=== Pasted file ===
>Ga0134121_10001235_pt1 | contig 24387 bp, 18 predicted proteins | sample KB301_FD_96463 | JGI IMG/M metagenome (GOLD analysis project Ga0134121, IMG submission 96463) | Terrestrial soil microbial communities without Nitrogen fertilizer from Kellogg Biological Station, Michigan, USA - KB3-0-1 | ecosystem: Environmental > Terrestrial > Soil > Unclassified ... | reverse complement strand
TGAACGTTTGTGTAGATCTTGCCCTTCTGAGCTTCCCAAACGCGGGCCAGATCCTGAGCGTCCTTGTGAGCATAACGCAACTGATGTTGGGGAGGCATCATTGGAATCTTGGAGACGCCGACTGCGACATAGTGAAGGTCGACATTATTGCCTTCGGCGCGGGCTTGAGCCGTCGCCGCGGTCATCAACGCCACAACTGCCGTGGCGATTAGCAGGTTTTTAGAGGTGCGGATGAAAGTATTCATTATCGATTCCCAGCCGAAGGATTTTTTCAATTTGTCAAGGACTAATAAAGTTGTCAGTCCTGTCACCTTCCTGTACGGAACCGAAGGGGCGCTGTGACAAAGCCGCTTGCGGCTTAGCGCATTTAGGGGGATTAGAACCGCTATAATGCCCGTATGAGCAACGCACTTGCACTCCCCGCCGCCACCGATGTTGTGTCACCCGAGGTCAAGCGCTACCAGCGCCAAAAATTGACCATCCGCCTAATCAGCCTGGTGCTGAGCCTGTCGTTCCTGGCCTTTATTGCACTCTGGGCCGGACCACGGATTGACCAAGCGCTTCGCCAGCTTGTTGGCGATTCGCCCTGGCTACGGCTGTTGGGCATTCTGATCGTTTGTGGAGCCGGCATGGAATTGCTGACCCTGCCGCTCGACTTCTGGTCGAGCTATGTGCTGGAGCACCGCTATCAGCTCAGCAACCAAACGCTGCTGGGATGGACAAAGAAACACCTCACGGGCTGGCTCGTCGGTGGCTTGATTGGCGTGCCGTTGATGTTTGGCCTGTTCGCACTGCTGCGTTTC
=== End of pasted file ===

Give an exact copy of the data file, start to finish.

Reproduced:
>Ga0134121_10001235_pt1 | contig 24387 bp, 18 predicted proteins | sample KB301_FD_96463 | JGI IMG/M metagenome (GOLD analysis project Ga0134121, IMG submission 96463) | Terrestrial soil microbial communities without Nitrogen fertilizer from Kellogg Biological Station, Michigan, USA - KB3-0-1 | ecosystem: Environmental > Terrestrial > Soil > Unclassified ... | reverse complement strand
TGAACGTTTGTGTAGATCTTGCCCTTCTGAGCTTCCCAAACGCGGGCCAGATCCTGAGCGTCCTTGTGAGCATAACGCAACTGATGTTGGGGAGGCATCATTGGAATCTTGGAGACGCCGACTGCGACATAGTGAAGGTCGACATTATTGCCTTCGGCGCGGGCTTGAGCCGTCGCCGCGGTCATCAACGCCACAACTGCCGTGGCGATTAGCAGGTTTTTAGAGGTGCGGATGAAAGTATTCATTATCGATTCCCAGCCGAAGGATTTTTTCAATTTGTCAAGGACTAATAAAGTTGTCAGTCCTGTCACCTTCCTGTACGGAACCGAAGGGGCGCTGTGACAAAGCCGCTTGCGGCTTAGCGCATTTAGGGGGATTAGAACCGCTATAATGCCCGTATGAGCAACGCACTTGCACTCCCCGCCGCCACCGATGTTGTGTCACCCGAGGTCAAGCGCTACCAGCGCCAAAAATTGACCATCCGCCTAATCAGCCTGGTGCTGAGCCTGTCGTTCCTGGCCTTTATTGCACTCTGGGCCGGACCACGGATTGACCAAGCGCTTCGCCAGCTTGTTGGCGATTCGCCCTGGCTACGGCTGTTGGGCATTCTGATCGTTTGTGGAGCCGGCATGGAATTGCTGACCCTGCCGCTCGACTTCTGGTCGAGCTATGTGCTGGAGCACCGCTATCAGCTCAGCAACCAAACGCTGCTGGGATGGACAAAGAAACACCTCACGGGCTGGCTCGTCGGTGGCTTGATTGGCGTGCCGTTGATGTTTGGCCTGTTCGCACTGCTGCGTTTC